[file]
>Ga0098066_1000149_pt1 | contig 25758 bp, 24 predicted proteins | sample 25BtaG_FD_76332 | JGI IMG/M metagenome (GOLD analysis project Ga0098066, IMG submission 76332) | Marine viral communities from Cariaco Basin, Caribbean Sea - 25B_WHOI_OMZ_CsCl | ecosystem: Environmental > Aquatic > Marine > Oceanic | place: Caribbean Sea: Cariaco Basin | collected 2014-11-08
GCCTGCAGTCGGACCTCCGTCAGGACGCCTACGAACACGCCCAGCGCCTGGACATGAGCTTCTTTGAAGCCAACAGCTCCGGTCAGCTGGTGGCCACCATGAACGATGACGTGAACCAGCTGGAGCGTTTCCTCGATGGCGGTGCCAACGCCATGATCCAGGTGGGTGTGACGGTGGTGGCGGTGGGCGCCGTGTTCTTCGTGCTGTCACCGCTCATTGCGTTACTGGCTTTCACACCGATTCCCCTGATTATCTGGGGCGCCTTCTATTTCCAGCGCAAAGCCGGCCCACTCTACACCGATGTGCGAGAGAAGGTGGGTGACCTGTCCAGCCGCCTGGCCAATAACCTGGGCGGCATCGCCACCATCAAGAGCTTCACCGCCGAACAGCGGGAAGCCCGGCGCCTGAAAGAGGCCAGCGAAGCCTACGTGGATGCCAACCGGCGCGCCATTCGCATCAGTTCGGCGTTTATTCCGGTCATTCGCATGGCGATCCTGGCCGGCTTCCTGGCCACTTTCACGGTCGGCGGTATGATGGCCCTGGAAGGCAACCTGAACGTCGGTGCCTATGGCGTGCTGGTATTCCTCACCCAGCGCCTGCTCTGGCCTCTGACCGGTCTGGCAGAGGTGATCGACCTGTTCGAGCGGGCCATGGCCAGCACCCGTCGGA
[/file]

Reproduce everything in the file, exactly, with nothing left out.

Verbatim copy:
>Ga0098066_1000149_pt1 | contig 25758 bp, 24 predicted proteins | sample 25BtaG_FD_76332 | JGI IMG/M metagenome (GOLD analysis project Ga0098066, IMG submission 76332) | Marine viral communities from Cariaco Basin, Caribbean Sea - 25B_WHOI_OMZ_CsCl | ecosystem: Environmental > Aquatic > Marine > Oceanic | place: Caribbean Sea: Cariaco Basin | collected 2014-11-08
GCCTGCAGTCGGACCTCCGTCAGGACGCCTACGAACACGCCCAGCGCCTGGACATGAGCTTCTTTGAAGCCAACAGCTCCGGTCAGCTGGTGGCCACCATGAACGATGACGTGAACCAGCTGGAGCGTTTCCTCGATGGCGGTGCCAACGCCATGATCCAGGTGGGTGTGACGGTGGTGGCGGTGGGCGCCGTGTTCTTCGTGCTGTCACCGCTCATTGCGTTACTGGCTTTCACACCGATTCCCCTGATTATCTGGGGCGCCTTCTATTTCCAGCGCAAAGCCGGCCCACTCTACACCGATGTGCGAGAGAAGGTGGGTGACCTGTCCAGCCGCCTGGCCAATAACCTGGGCGGCATCGCCACCATCAAGAGCTTCACCGCCGAACAGCGGGAAGCCCGGCGCCTGAAAGAGGCCAGCGAAGCCTACGTGGATGCCAACCGGCGCGCCATTCGCATCAGTTCGGCGTTTATTCCGGTCATTCGCATGGCGATCCTGGCCGGCTTCCTGGCCACTTTCACGGTCGGCGGTATGATGGCCCTGGAAGGCAACCTGAACGTCGGTGCCTATGGCGTGCTGGTATTCCTCACCCAGCGCCTGCTCTGGCCTCTGACCGGTCTGGCAGAGGTGATCGACCTGTTCGAGCGGGCCATGGCCAGCACCCGTCGGA